7 Alternative Investments That Can Lift Your Portfolio

These investments are great additions for diversifying a traditional portfolio of stocks, bonds and cash.

Traditional portfolio management principles dictate that there are three general asset classes: stocks, bonds and cash. Investors can mix and match these assets in various proportions to suit their risk tolerance, investment objectives and time horizon. However, a fourth category of assets does exist: so-called alternative investments. These include things like precious metals, real estate, private equity, commodities, hedge funds, managed futures, derivatives and even cryptocurrencies. Alternative investments can often have a low or even negative correlation with stocks and bonds, which makes them great for diversification. A small allocation to alternative investments can help reduce risk and hedge against risks like market crashes, rising interest rates, or high inflation. Here is a list of seven alternative investments available in exchange-traded fund, or ETF, form.

iMGP DBi Managed Futures Strategy ETF (ticker: DBMF)

DBMF is a managed futures ETF. This is a portfolio of futures contracts actively managed by a team of commodity trading advisors, or CTAs. Managed futures are designed to produce non-correlated, positive expected returns irrespective of market conditions. They achieve this using hedge fund-like strategies, which can include long/short, market neutral, global macro, or trend following. Currently, DBMF holds short positions in a variety of U.S. government Treasurys and international currencies, and a long position in crude oil. As an actively managed fund using derivatives, DBMF is quite expensive, with an expense ratio of 0.85%. Still, it’s done its job well so far this year, with a 25.8% return through July 20 while both stocks and bonds fell.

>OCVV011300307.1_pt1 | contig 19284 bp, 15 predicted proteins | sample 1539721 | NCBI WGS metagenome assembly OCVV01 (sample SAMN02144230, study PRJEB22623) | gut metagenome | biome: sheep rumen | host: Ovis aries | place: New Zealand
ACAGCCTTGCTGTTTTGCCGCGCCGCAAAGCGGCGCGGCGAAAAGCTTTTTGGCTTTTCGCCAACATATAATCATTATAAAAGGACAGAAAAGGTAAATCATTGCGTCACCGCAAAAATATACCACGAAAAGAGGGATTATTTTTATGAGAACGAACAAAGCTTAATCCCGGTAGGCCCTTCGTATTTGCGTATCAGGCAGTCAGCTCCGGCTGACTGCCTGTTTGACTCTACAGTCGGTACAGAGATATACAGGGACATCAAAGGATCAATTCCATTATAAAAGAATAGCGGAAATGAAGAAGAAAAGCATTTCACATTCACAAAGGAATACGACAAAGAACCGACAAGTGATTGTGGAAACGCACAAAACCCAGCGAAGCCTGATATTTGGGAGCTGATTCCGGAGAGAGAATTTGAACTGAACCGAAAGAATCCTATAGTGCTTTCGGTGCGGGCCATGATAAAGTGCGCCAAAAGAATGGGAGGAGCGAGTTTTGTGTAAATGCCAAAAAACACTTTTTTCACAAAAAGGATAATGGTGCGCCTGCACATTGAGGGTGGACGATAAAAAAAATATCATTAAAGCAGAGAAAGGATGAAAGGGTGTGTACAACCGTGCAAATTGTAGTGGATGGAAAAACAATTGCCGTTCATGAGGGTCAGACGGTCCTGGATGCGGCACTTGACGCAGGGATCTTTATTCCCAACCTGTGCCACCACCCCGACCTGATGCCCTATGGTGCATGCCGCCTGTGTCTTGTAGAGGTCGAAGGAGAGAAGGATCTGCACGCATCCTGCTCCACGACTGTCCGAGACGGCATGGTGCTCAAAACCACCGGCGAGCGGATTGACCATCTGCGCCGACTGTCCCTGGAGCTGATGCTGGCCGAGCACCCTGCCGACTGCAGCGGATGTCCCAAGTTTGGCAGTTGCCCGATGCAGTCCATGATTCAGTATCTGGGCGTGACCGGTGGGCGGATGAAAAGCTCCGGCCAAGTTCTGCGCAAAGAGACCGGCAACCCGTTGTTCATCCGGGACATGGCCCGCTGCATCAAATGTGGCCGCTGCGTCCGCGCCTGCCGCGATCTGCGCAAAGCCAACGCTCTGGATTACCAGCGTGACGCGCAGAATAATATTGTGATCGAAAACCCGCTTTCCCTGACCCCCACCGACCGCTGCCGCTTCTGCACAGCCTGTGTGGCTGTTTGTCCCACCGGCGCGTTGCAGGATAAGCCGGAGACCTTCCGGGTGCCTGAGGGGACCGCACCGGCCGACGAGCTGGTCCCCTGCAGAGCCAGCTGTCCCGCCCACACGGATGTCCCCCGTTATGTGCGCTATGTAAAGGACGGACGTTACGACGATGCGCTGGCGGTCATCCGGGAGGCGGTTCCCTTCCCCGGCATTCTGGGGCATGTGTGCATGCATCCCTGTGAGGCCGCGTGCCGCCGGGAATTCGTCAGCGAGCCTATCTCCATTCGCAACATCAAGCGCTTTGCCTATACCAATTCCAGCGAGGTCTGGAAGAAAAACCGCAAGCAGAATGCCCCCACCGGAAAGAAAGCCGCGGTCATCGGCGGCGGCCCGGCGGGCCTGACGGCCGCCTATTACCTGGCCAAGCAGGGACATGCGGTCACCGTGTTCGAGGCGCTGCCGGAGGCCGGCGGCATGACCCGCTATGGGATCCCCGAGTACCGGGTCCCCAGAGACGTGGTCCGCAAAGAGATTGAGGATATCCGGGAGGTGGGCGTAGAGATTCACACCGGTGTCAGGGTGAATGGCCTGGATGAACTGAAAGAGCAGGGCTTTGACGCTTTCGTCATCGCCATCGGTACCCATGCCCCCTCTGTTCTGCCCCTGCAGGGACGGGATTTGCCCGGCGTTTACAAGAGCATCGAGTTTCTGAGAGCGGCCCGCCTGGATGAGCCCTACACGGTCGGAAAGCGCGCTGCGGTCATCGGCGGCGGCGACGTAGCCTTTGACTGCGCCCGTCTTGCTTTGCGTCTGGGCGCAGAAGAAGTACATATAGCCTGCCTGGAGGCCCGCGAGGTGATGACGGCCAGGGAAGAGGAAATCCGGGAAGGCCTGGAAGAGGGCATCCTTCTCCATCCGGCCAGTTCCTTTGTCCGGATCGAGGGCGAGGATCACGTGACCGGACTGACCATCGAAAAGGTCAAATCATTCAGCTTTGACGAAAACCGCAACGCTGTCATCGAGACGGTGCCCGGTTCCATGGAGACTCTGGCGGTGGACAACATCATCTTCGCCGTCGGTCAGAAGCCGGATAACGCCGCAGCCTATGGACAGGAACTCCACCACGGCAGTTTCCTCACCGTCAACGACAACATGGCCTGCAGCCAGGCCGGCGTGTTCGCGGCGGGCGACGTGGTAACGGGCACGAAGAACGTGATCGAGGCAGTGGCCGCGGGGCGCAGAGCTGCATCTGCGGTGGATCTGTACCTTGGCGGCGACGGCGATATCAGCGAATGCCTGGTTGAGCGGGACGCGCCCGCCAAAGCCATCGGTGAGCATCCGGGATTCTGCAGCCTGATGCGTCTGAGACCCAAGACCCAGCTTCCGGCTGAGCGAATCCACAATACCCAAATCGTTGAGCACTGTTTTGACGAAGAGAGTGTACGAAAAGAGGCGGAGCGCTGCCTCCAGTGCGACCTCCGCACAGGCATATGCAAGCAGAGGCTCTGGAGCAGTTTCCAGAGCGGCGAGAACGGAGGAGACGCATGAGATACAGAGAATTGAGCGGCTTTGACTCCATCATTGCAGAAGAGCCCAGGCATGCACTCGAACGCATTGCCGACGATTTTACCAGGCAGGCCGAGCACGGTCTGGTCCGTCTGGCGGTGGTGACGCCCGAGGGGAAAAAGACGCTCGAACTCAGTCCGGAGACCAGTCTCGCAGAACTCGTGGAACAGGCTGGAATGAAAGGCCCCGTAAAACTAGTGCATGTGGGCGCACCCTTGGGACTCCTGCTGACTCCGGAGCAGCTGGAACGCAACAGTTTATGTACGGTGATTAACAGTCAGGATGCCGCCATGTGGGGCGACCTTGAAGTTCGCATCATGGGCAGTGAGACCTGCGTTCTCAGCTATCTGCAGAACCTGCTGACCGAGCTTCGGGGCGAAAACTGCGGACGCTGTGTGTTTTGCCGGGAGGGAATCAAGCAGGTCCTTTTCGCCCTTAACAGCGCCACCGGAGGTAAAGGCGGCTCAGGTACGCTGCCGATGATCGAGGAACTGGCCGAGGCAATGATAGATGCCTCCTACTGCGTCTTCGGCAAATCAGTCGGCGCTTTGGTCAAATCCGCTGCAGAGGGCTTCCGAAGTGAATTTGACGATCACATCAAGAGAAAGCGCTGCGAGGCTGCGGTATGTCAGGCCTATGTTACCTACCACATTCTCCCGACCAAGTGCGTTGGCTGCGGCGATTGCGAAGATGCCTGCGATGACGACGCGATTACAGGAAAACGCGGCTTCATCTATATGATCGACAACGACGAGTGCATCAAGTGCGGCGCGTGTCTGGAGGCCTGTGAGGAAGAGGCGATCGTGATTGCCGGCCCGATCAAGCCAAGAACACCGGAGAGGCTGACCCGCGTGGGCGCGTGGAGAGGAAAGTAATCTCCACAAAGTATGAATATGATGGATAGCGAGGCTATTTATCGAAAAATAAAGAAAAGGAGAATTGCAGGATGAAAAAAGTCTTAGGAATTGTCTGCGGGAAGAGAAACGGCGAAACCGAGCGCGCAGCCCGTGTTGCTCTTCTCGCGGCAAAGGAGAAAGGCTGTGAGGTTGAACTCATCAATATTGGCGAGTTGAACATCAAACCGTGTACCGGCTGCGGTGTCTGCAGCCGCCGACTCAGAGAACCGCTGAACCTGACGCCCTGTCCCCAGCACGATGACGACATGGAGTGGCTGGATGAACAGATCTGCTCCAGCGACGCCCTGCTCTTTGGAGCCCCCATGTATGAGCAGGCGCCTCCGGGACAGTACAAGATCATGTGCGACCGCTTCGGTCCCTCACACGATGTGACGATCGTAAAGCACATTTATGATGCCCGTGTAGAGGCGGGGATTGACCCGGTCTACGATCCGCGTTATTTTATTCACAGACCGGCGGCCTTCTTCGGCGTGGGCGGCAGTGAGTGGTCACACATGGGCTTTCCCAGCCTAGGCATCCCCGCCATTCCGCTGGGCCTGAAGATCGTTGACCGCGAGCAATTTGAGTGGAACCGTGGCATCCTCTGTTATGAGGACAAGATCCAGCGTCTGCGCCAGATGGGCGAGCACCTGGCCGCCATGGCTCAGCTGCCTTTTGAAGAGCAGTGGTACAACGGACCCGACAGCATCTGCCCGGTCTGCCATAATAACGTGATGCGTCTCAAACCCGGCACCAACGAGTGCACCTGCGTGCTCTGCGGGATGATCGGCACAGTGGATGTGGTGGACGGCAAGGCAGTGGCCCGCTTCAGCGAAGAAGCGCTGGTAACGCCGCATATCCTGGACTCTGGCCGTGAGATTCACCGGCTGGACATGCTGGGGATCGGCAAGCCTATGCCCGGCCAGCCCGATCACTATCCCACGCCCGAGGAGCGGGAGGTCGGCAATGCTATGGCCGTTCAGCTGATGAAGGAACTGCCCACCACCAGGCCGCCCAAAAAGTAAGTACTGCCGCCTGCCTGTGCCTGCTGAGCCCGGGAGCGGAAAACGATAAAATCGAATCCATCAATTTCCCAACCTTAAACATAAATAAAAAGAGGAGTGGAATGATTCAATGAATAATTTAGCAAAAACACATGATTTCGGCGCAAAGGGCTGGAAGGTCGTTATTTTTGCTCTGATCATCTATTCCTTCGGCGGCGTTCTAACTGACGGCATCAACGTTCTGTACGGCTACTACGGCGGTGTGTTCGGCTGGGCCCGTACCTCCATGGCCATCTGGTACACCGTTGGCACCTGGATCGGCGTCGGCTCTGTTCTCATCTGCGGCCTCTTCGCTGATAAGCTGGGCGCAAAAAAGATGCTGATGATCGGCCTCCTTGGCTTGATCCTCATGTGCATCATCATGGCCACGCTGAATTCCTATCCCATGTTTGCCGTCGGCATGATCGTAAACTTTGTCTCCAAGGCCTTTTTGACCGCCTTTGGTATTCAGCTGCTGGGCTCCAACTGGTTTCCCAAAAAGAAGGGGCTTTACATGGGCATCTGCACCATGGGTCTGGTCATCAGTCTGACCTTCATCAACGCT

KFA Mount Lucas Index Strategy ETF (KMLM)

KMLM is another managed futures ETF. The ETF holds a portfolio of 22 futures contracts comprising 11 commodities, six currencies and five global bonds weighted by historical volatility. The ETF uses a pure trend-following strategy to capitalize on momentum. Investors who buy KMLM are therefore entrusting its performance to the skill of the CTA team managing it. So far, this has paid off, with KMLM up 33.1% year to date and recording a low-to-negative correlation with major equity and bond indexes. Holding KMLM is rather expensive though, with an expense ratio of 0.95%. Still, this is cheaper than the “2% and 20%” fee structure charged by most hedge funds.

Simplify U.S. Equity PLUS Downside Convexity ETF (SPD)

SPD makes use of put options on the S&P 500, which are derivatives that can soar in value if the underlying index experiences a sharp crash. For every $100 invested in SPD, $96 is invested in a vanilla ETF tracking the S&P 500. The remaining 4% is used to finance a ladder of out-of-the-money, or OTM, put options. The options are selected for convexity, meaning the bigger the crash, the greater the payout. Compared to a regular S&P 500 index ETF, SPD is likely to lag during bull markets, but fall significantly less during a bad crash. Therefore, it may be a good choice for investors with a lower risk tolerance trying to protect their investment. SPD currently costs an expense ratio of 0.28%.

Cambria Tail Risk ETF (TAIL)